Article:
Interview With Paul Rabwin, Producer for The X-Files
Melissa Cooley: When did you join 1013 Productions and The X-Files crew?
Paul Rabwin: I started with The X-Files when they first got their order to become a series. I didn’t join the company while they were shooting the pilot, but after they were “picked up” I started with them which would have been in early ’93, and I’ve been on the show since the very beginning. There are only about four of us left who have actually been with the series for the entire time.
MC: Oh, that’s great! I didn’t realize you were there when the show was in Vancouver too.
PR: Yeah, they were shooting in Vancouver. My role has always been specializing in post-production, and since our post-production is done in Los Angeles my office was at the studio of 20th Century Fox. I would go up to Vancouver on occasion, but most of the time I was here in Los Angeles.
MC: Oh, okay so it hasn’t changed too much for you then, since the move?
PR: Well actually, there are some significant changes obviously. I am able to spend more time on the set, deal with the actors and directors directly as opposed to by telephone. The most significant change for the productions moving to Los Angeles had been the look of the show. In fact, we were very concerned about it because the look of The X-Files had always been very dark and damp. It rained all of the time in Vancouver and was very gloomy, it kind of helped the whole concept of The X-Files. It was no accident that the very first shot of the very first episode that was filmed in Los Angeles was a close-up of the sun blazing over the desert. We did that intentionally just to show that there was going to be a new look, [laughs] and we couldn’t do anything about it.
MC: I remember that, it was great. What television and movies had you been involved with before The X-Files?
PR: I started in 1970 with a company called Quin Martin Productions, and Quin Martin produced some very good television series. I worked on The FBI Show, on Cannon, Barnaby Jones, and a wonderful series called The Streets of San Francisco. I directed all the second unit and car chases on The Streets of San Francisco and went on to do a couple of pilots and movies of the week over at Paramount, and then I was able to get on a series called Chips which I was involved with for four years as a producer. That was my biggest “credit” until I came upon this little science-fiction show called The X-Files, [laughs] I had no idea that it would be anything at all like it is .
MC: [Laughing] So you’ve been surprised by the popularity of it?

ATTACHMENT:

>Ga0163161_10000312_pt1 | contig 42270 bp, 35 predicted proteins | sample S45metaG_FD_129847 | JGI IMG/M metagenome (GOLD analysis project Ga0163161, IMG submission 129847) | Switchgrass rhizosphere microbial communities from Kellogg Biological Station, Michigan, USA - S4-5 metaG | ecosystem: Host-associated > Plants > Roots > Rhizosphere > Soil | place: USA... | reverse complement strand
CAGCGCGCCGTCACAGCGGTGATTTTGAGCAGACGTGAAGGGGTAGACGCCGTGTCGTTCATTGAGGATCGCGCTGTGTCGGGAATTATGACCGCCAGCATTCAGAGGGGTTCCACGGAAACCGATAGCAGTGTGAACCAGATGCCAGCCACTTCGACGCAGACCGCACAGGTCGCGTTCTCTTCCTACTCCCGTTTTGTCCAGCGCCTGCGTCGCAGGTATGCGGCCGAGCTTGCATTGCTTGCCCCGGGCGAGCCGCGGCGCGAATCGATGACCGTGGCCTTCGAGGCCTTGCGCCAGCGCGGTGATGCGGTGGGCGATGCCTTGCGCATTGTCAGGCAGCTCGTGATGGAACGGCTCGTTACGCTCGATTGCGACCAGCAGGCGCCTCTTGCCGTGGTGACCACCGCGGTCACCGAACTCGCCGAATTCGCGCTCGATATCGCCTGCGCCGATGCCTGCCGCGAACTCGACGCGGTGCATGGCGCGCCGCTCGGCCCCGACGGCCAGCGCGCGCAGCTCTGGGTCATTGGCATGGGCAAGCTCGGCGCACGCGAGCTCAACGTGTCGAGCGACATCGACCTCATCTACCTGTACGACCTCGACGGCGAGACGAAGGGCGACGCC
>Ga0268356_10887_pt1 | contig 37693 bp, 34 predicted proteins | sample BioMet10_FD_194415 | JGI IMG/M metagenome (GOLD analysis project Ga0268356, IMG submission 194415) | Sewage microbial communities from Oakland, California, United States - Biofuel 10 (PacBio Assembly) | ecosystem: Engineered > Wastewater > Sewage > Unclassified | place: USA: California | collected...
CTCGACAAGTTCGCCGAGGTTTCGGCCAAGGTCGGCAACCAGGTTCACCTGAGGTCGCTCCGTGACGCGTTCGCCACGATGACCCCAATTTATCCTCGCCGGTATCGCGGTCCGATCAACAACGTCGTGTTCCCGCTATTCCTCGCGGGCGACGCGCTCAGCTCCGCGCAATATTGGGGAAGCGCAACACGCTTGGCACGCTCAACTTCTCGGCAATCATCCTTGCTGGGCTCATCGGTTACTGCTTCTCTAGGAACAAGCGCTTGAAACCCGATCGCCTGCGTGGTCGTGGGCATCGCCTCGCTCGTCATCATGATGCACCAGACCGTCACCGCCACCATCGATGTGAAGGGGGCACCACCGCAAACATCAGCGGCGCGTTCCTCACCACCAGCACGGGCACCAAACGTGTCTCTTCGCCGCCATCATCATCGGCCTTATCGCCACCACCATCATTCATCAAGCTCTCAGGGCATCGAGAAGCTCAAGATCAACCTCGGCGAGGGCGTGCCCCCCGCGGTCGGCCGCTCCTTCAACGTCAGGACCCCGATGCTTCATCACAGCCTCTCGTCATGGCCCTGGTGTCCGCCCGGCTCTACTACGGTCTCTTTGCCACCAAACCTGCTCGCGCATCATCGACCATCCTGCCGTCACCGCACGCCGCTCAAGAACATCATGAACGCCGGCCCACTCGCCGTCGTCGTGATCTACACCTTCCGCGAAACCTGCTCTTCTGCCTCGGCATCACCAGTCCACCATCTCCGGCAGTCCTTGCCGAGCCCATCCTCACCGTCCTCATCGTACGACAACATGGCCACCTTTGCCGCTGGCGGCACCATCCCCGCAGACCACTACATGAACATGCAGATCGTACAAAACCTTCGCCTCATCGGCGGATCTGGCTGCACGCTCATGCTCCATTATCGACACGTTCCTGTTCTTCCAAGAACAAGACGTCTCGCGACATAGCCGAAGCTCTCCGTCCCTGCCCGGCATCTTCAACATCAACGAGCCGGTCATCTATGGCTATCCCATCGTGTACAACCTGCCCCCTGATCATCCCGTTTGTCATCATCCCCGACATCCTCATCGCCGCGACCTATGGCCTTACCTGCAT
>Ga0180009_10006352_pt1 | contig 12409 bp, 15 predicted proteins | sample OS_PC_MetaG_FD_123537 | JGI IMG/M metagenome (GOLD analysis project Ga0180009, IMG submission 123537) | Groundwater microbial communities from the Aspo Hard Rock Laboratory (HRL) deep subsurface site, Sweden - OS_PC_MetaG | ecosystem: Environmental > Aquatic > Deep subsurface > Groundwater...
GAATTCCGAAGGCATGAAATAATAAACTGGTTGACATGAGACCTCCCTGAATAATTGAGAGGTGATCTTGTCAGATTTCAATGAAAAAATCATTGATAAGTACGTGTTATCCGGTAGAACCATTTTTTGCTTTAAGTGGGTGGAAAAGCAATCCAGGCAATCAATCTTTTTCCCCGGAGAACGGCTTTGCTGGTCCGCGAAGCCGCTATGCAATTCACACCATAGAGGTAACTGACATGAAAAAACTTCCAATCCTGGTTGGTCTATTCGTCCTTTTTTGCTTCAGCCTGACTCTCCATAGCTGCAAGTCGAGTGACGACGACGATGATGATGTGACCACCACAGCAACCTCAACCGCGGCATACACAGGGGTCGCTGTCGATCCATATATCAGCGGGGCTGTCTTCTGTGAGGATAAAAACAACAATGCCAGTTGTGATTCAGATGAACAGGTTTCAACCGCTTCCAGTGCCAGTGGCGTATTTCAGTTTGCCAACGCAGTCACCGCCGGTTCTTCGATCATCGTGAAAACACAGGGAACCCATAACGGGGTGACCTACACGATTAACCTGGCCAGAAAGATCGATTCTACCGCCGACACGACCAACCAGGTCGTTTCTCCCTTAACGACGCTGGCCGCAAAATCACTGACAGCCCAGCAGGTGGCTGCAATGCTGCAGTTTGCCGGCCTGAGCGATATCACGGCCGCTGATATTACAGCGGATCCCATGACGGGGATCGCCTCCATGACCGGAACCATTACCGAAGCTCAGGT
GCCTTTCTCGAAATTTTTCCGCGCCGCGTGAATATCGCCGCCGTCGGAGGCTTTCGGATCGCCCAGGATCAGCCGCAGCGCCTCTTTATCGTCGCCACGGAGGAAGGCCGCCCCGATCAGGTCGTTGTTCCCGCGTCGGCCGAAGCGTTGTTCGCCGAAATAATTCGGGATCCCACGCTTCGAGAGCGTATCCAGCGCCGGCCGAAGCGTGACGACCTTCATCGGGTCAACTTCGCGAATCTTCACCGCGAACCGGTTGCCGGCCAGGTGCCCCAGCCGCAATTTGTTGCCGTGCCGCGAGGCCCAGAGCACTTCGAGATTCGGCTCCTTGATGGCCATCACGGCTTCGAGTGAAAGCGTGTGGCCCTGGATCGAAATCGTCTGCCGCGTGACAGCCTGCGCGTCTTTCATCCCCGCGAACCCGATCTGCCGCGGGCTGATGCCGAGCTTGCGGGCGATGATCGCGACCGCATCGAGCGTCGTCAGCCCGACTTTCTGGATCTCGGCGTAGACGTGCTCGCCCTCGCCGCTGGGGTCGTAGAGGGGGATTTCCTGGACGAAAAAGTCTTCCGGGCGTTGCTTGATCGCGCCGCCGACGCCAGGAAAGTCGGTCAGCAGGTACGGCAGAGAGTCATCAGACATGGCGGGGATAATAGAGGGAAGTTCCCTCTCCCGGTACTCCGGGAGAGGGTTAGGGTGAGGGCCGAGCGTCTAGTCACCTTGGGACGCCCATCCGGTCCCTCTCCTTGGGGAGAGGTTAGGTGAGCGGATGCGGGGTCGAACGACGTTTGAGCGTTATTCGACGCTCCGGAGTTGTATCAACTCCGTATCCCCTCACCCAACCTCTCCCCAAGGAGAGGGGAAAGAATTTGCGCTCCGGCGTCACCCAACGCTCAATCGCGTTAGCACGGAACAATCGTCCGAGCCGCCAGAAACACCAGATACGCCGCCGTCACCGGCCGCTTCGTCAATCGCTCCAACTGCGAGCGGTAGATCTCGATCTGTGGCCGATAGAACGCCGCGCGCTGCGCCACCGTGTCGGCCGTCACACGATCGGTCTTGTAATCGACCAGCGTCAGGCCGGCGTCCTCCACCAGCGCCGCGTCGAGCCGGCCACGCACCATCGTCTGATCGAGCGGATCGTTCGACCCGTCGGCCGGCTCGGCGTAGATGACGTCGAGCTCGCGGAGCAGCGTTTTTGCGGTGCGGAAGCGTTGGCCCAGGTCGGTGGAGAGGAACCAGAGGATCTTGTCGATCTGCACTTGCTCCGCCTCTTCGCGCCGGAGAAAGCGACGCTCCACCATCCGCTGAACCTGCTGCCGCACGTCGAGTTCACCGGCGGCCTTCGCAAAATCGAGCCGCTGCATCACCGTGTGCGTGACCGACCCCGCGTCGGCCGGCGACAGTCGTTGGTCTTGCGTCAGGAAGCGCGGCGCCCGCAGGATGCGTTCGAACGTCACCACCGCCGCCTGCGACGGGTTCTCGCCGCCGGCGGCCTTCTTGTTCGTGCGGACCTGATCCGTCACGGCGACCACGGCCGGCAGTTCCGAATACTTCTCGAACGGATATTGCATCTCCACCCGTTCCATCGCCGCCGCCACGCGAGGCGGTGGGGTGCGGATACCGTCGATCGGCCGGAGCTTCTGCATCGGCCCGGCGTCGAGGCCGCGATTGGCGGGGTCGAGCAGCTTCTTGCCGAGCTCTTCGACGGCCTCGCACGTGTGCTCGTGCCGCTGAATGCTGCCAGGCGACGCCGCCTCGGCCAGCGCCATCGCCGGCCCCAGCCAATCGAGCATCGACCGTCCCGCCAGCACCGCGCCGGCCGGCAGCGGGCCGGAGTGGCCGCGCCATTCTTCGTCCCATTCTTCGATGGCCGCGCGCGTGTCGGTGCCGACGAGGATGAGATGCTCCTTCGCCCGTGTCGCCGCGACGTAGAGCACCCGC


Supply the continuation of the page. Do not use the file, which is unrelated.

PR: Yeah, we were a little surprised at first. I knew it was a good show, that’s why I decided to accept the job, but I had no idea that it would take off the way that it did. It started with a cult status, and it blossomed to become a show that appealed to a great many people… I think the move to Sunday night also helped to increase its popularity, our ratings seemed to improve quite a bit after that point.
MC: Is there anything in particular that you feel makes The X-Files so appealing to different aspects of the audience, both the fan community and the “general viewing public?”
PR: Well, I think the thing that makes The X-Files unique and so appealing, first and foremost is the relationship of the two characters, Mulder and Scully. They are professionals, they are very good FBI agents, they are not romantically involved, they respect and admire each other as FBI agents, but they also have a personal relationship. In spite of what people say, they also relate to each other on a very personal level, but they are professional enough not to allow it to go beyond platonic… [laughing] now that could change, who knows! But I think the fact that they are so grounded in their work makes the show very appealing, they are of course very funny, they are both very good actors, they have a good sense of what their characters are supposed to be, I think people have related to that. I think the idea of us being a science fiction show is not exactly accurate, I think that it is a crime-drama which deals with the paranormal, and I think that is what makes it unique. I think the fact that imitators have tried to make science-fiction shows and have not succeeded as well attests to the fact that this is really a show about real people working in an area that we are not at all familiar with.
MC: That is great that you mentioned that, I was going to ask what you would categorize it as. As a producer, what are your specific duties?
PR: I am one about five producers now, the Writer-Producers work on the scripts and actually write the episodes. We have a Director-Producer who directs many of the episodes, a fellow named Kim Manners, and I am a producer whose specialty has been post-production. Which means, the areas that fall under my jurisdiction are: editing, music, sound effects, color, visual effects… a lot of the fun part of the show. I like to say, once the episode leaves the camera it comes into my jurisdiction– getting the film processed, getting it to the editors, getting it cut, and getting it finished so it can go on the air. In many ways, it is the “heart and soul” of a show like this, where so much works around visual effects and about the sound of the show, the color.. .we can make the hues bright or we can make them dull… and a lot of it has an effect on the feel of a particular episode. I find it a fascinating part of the business, and I have been able to use a lot of my experience on a show like this. It is very complex, it is like making a little feature every week. We really put a lot of effort into it, and a lot of money as a matter of fact.
MC: How much time is spent on each episode?
PR: Well, traditionally we spend close to ten days, sometimes more, actually filming the episode, and then we like to take about six weeks to get it finished to be put on the air. As we get closer to the end of the season that compacts dramatically, we have some shows that will be on the air a month after we start shooting, which is very very fast. But… we are accustomed to that, and we try not to cut too many corners when we have to do that, but it means weekends and late nights.
MC: This is rumored to be the last season of The X-Files, has that changed the feeling [of production] at all?